Well kind of…in a way…possibly…OK, not at all.
The other day I was digging through some old articles that I wrote. To my amusement, I saw a reference to a little program I hacked up once when I was involved as a KDE developer. I had totally forgotten about it, and I figured it would be fun to share the story.
Back in the year 2000 when I was starting University, I spent every evening between midnight and 6am hacking on code. Fuelled by six cans of coke every night, I barely slept for those few years: I was running on three or four hours of sleep for most nights. Every evening I was excited to fire up my concrete brick of a laptop, check out the latest KDE CVS and taste the latest crack of the day. This inspired me to want to contribute to the project in some way.
It was a bit of a trial by fire. I was not only learning C++ but also Qt and the KDE bindings. To be frank, I was not very good. But I tried hard, I learned a lot, and mostly importantly, I had a lot of fun.
Throughout this time I wrote a bunch of little programs. One of these programs was called KWebStat, and this what I re-read about the other day. Using the wonder of the Wayback Machine I managed to find the old homepage for it which included a screenshot:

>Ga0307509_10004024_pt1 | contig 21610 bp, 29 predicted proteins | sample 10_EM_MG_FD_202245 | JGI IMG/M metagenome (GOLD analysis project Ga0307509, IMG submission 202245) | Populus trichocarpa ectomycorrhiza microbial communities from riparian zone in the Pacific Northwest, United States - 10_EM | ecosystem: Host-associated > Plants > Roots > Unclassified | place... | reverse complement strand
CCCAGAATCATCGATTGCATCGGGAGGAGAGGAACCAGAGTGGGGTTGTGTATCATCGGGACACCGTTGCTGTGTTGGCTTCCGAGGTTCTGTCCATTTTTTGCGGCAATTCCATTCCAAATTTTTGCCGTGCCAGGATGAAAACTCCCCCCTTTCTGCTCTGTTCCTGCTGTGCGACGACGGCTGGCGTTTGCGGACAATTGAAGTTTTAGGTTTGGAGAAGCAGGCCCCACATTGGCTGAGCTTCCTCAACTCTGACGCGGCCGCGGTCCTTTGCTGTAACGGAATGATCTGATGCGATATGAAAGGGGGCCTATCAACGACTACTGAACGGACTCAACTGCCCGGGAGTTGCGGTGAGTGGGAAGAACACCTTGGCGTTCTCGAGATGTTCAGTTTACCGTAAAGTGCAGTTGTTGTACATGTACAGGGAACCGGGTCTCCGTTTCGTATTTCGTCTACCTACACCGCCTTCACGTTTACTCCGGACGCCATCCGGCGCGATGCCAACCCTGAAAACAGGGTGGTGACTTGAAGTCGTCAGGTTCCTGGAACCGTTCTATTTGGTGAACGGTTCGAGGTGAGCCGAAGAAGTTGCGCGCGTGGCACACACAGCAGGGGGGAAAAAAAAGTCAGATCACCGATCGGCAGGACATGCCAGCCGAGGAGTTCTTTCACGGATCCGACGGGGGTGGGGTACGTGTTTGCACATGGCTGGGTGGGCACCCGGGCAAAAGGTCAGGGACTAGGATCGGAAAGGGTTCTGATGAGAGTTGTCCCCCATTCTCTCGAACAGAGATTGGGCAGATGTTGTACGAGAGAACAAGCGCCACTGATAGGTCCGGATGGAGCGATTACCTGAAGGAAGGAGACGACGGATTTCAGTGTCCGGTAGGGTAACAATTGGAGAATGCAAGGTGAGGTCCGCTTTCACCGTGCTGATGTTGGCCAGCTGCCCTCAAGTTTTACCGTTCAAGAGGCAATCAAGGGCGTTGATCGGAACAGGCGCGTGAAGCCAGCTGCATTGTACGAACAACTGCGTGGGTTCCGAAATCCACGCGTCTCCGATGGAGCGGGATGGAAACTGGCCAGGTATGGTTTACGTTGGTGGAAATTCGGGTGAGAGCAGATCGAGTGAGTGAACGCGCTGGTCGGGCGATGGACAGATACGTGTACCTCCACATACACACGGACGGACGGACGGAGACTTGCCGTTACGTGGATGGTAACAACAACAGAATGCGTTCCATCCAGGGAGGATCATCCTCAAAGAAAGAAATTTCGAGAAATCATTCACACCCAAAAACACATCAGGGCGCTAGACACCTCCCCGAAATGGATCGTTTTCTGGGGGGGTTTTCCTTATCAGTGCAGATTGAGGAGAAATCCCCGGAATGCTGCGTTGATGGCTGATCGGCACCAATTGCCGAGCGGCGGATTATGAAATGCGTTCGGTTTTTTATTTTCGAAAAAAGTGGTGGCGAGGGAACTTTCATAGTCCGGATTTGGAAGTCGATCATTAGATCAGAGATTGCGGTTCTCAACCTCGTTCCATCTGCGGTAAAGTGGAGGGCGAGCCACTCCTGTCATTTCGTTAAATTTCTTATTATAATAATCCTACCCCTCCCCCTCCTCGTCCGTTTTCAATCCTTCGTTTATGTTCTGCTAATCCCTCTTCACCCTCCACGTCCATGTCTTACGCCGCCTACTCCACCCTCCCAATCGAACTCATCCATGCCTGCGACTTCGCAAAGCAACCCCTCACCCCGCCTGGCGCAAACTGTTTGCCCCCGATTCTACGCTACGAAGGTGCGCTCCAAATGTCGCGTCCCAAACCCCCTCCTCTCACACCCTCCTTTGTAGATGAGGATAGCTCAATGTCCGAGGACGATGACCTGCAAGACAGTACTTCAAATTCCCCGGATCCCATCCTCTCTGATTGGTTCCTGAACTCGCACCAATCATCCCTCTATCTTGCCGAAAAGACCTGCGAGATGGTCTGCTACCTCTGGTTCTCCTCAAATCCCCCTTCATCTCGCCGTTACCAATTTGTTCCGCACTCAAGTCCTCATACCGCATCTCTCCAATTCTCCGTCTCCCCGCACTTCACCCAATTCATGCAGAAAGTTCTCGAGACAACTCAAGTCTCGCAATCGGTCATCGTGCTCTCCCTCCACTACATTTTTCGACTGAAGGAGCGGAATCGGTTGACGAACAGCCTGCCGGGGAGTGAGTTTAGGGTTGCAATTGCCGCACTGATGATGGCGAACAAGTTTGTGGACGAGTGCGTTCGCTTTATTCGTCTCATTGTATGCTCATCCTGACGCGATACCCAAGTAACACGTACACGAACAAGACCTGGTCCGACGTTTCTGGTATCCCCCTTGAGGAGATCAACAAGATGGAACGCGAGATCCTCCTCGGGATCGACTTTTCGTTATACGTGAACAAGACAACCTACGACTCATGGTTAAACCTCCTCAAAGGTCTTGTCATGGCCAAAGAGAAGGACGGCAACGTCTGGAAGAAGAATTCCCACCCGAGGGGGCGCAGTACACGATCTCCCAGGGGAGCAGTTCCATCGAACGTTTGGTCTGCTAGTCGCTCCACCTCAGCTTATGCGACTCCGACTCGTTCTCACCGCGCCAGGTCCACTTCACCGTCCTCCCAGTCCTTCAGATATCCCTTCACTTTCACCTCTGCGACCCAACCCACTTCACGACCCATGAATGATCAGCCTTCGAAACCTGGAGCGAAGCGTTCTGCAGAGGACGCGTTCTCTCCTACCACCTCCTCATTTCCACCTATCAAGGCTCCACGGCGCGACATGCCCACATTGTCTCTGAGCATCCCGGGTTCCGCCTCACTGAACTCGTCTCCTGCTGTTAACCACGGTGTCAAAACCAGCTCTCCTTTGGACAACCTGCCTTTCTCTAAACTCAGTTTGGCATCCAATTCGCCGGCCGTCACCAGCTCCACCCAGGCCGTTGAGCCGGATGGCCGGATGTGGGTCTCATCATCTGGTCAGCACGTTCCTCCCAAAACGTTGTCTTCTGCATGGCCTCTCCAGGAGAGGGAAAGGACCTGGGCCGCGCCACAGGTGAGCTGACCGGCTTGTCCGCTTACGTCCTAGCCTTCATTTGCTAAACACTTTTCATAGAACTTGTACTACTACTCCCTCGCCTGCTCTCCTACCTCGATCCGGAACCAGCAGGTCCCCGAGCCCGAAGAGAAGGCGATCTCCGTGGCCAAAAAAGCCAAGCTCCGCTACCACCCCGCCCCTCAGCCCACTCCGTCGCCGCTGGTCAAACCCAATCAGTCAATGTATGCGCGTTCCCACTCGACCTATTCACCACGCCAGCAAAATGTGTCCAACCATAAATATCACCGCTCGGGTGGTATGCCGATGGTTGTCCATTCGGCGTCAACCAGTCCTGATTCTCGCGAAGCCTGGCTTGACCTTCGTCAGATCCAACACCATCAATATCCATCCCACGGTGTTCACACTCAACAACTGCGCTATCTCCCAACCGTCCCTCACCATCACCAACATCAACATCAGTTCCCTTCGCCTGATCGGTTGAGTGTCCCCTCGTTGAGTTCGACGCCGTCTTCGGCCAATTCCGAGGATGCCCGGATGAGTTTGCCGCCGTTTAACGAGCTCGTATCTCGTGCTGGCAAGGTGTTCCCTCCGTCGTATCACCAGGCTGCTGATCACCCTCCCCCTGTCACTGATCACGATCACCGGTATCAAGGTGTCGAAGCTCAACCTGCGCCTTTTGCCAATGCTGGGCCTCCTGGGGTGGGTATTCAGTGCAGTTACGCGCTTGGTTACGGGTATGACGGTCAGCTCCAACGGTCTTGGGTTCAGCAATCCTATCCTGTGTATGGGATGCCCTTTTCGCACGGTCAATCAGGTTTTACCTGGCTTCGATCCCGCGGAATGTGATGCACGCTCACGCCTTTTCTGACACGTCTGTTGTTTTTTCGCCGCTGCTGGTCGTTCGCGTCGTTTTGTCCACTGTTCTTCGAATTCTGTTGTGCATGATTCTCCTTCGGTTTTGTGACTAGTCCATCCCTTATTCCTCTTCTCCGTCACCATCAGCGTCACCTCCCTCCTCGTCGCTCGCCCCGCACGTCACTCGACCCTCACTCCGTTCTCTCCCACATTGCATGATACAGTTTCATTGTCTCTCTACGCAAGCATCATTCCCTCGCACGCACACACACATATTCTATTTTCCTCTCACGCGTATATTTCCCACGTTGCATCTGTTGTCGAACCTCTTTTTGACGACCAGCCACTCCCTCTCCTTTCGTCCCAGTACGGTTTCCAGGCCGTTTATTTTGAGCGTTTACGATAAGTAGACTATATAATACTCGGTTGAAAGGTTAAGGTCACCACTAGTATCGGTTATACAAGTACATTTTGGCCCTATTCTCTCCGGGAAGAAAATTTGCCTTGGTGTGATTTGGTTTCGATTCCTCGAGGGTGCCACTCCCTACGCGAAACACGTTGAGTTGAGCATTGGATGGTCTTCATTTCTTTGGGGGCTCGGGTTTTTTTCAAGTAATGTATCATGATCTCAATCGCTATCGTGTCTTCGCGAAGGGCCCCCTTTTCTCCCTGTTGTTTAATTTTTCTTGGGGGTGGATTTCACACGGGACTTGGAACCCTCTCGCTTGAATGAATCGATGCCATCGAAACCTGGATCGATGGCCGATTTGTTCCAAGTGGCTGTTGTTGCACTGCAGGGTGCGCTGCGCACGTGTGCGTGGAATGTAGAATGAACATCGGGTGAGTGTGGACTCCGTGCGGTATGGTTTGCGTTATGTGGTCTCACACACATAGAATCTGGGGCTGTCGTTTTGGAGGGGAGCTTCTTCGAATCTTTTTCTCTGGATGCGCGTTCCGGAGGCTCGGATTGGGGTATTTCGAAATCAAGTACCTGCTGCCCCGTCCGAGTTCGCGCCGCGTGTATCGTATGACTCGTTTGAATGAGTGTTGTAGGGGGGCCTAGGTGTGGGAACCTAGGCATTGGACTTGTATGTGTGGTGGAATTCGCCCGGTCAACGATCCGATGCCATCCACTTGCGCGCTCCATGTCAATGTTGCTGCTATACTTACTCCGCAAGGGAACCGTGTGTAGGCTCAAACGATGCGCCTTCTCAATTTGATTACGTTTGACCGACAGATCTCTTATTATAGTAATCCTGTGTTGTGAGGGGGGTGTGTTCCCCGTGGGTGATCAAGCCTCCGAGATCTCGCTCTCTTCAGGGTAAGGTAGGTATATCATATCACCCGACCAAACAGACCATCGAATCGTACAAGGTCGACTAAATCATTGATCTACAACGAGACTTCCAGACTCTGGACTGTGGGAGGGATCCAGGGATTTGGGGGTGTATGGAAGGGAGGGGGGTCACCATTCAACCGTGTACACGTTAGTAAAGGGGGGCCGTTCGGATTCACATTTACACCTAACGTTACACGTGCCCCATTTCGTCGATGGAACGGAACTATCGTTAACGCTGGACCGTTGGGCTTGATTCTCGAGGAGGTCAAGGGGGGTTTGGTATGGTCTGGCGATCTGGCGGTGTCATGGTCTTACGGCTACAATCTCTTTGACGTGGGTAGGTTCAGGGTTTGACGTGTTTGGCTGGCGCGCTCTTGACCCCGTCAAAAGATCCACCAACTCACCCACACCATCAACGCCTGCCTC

When I read the article, I realised the program was a simple, primitive equivalent to what we now know as Twitter: it put a current status update online. KWebStat was a little different: instead of writing a message, you could click some buttons to indicate what you were doing at that moment, and you could set custom activities to show. KWebStat was a lot more primitive than Twitter though: it updated a static HTML page and you needed some magic to get that page online, but the basic premise was there. There were a few niceties though: KWebStat could grab which song you were listening to in your CD or music player as well as grab a screenshot and put that online. It was a pretty primitive first implementation of status-blogging, and I used it on my old homepage.
So, if the Twitter folks would kindly send over a portion of that mountain of gold that they have, it would be appreciated.